Continued from the part III – https://www.linkedin.com/in/charupel/detail/recent-activity/
The CCPA requires all businesses with customers in California to disclose personal information they store, the purpose of storing that information, and with whom that information is shared or to whom it is sold. The five new rights that have been awarded to Californians by CCPA are:
- A right to know what personal information is being collected about them;
- A right to know whether their personal information is sold or disclosed and to whom;
- A right to say no to the sale of personal information;
- A right to access their personal information; and
- A right to equal service and price, even if they exercise their privacy rights.
Many organizations are already implementing or reviewing their business practices, privacy data handling and collection practices to determine how this law will affect them. The organizations which are GDPR compliant or implementing GDPR find it more convenient to implement additional controls, as needed, to mitigate the associated risk.
Data Privacy Officers, Privacy Staff, Consultants, HR, Legal, etc. find it very useful to have a comparison handy between GDPR and CCPA to identify additional efforts required to implement CCPA.
The last blog detailed the CCPA – Personal Information Categories and included the comparison between the GDPR and CCPA for a few selective categories, such as who the law applies to, protects, with regards to protected information and security. Below is the continuation:
|Law applies to||Please refer to earlier blog: https://www.linkedin.com/in/charupel/detail/recent-activity/|
|Anonymous, Deidentified, Pseudonymous, or Aggregated Data||Pseudonymous data still allows for some form of re-identification (even indirect and remote). This concept is not formally defined in the current EU data protection legal framework. Please check for the latest. Anonymized data is no longer considered personal data and is thus outside the scope of EU data protection law.||The CCPA does not restrict a business’s ability to collect, use, retain, sell, or disclose a consumer information that is deidentified or aggregated. However, the CCPA establishes a high bar for claiming data is deidentified or aggregated (Aggregation. In order not to be singled out, an individual is grouped with several other individuals that share some or all personal data).|
|Privacy Notice / Information Right||When corporation collects personal data, they currently have to give people certain information, such as corporation identity and how corporation intend to use their information. The notice must include specific information depending on whether the data is collected directly from the data subject or a third party.||Businesses must inform consumers about: The personal information categories collected. The intended use purposes for each category. Further notice is required to: Collect additional personal information categories.Use collected personal information for unrelated purposes. The CCPA requires that businesses provide specific information to consumers.|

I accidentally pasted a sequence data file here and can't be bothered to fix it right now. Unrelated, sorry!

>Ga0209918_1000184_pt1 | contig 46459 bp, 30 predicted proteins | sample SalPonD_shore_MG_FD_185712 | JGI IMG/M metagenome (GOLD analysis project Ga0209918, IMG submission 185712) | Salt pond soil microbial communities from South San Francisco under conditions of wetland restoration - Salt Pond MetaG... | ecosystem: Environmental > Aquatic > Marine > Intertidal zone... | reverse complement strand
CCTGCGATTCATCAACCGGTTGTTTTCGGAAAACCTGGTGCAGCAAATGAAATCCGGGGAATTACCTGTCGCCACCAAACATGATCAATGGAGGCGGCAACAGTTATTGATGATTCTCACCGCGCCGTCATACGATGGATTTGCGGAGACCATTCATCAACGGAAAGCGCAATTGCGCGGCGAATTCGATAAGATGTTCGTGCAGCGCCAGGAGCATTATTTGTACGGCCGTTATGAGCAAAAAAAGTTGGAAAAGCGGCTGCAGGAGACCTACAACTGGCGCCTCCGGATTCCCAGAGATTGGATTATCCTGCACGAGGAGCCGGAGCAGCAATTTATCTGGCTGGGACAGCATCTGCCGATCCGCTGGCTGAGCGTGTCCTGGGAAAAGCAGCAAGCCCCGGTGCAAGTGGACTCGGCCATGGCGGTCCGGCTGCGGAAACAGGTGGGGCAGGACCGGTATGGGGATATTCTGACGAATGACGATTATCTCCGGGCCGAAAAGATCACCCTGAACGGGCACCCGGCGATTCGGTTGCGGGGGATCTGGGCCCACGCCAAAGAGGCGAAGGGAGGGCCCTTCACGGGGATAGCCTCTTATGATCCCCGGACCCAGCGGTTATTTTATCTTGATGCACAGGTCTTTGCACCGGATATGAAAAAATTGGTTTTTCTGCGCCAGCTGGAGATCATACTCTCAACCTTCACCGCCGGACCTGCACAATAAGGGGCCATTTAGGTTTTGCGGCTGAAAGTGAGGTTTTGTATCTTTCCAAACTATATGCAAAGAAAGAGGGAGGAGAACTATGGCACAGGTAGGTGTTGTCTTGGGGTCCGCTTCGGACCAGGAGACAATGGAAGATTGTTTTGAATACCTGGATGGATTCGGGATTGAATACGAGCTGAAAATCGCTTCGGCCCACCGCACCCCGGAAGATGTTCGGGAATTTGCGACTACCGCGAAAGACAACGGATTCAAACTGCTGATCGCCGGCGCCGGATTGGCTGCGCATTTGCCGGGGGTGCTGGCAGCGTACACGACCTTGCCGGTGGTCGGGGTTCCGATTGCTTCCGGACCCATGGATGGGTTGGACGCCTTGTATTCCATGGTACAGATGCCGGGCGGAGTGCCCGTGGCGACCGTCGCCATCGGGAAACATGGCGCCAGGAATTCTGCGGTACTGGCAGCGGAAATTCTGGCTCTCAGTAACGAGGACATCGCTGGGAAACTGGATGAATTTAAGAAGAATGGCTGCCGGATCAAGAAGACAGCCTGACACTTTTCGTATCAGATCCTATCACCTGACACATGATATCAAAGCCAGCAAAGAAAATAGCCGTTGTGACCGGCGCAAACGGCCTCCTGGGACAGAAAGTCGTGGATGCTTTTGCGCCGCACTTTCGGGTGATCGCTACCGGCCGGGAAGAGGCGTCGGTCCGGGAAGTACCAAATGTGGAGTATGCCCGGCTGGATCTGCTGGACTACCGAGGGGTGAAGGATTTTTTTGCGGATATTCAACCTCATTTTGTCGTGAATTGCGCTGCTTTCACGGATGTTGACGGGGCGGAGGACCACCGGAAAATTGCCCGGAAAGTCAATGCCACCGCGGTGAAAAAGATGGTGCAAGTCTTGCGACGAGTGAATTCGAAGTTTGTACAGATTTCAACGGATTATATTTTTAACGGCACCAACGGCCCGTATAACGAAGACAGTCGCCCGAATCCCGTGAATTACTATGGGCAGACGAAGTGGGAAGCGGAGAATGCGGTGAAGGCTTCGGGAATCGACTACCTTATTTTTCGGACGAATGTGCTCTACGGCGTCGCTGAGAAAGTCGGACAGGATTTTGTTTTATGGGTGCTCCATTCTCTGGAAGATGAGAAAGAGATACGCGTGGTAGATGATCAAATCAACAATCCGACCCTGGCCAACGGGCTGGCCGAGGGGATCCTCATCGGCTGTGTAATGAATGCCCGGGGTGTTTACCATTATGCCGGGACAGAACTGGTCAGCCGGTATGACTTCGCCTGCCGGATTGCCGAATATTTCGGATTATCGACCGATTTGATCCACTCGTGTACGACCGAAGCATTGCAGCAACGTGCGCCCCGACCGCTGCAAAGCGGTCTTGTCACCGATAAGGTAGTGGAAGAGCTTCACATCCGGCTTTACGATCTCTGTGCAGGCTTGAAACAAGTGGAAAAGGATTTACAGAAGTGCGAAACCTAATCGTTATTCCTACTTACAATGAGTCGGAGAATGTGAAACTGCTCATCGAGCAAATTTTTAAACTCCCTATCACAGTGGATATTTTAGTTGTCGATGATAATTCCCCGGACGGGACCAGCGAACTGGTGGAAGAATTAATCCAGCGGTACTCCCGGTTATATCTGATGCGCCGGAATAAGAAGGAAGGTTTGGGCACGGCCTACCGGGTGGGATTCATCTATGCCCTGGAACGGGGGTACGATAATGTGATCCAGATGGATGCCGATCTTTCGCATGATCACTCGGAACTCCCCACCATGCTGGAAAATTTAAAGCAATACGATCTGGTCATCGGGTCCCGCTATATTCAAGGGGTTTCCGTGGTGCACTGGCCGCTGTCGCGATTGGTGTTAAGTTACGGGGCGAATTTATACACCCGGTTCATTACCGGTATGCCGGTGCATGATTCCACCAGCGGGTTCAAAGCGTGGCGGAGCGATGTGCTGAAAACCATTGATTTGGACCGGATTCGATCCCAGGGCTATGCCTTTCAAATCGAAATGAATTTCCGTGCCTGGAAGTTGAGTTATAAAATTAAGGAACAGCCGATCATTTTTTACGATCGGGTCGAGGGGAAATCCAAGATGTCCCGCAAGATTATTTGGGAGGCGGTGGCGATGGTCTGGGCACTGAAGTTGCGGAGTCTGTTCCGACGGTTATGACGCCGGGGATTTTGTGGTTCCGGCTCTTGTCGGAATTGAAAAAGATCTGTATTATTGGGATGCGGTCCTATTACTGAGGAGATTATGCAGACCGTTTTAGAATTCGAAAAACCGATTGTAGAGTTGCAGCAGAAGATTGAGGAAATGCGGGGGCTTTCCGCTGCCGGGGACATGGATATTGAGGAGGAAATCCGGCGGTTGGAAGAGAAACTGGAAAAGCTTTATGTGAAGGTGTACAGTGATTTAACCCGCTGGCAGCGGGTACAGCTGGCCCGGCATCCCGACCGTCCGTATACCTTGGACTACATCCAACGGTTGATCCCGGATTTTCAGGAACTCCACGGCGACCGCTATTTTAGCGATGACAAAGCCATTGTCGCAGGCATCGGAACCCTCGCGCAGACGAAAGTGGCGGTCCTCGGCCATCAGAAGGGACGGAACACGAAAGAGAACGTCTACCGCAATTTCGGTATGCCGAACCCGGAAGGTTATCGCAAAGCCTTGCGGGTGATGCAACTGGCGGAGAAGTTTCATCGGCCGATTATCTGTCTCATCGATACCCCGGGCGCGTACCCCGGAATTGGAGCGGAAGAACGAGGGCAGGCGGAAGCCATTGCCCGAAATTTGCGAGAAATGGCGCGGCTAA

|Opt-Out Right for Personal Information Sales||The GDPR permits data subjects, at any time, to: Opt-out of processing data for marketing purposes.Withdraw consent for processing activities. This allows data subjects to opt-out of third-party sales that support marketing purposes or rely on consent for their legal processing basis||Businesses must enable and comply with a consumer’s request to opt-out of the sale of personal information to third parties, subject to certain defenses. Must include a “Do Not Sell My Personal Information” link in a clear and conspicuous location on a website homepage.|
|Security||The GDPR makes privacy by design an express legal requirement, under the term ‘data protection by design and by default’. It also makes PIAs – Data Protection Impact Assessments – mandatory in certain circumstances. The GDPR requires data controllers and data processors to take appropriate technical and organizational measures to ensure a level of security appropriate to the risk.||The CCPA does not directly impose data security requirements. However, it does establish a right of action for certain data breaches that result from violations of a business’s duty to implement and maintain reasonable security practices and procedures appropriate to the risk arising from existing California law.|
|Children||The GDPR sets the age when a child can give their own consent to this processing at 16 (please check the minimum in the UK). If a child is younger, then you will need to get consent from a person holding ‘parental responsibility’. Children must receive an age appropriate privacy notice. Children’s personal data is subject to heightened security requirements.||The CCPA prohibits selling personal information of a consumer under 16 without consent. Children aged 13 – 16 can directly provide consent. Children under 13 require parental consent. Also, protections provided by the federal Children’s Online Privacy Protection Act (COPPA) still apply on top of the CCPA’s requirements.|
Source: Thomson Reuters and e-InnoSec content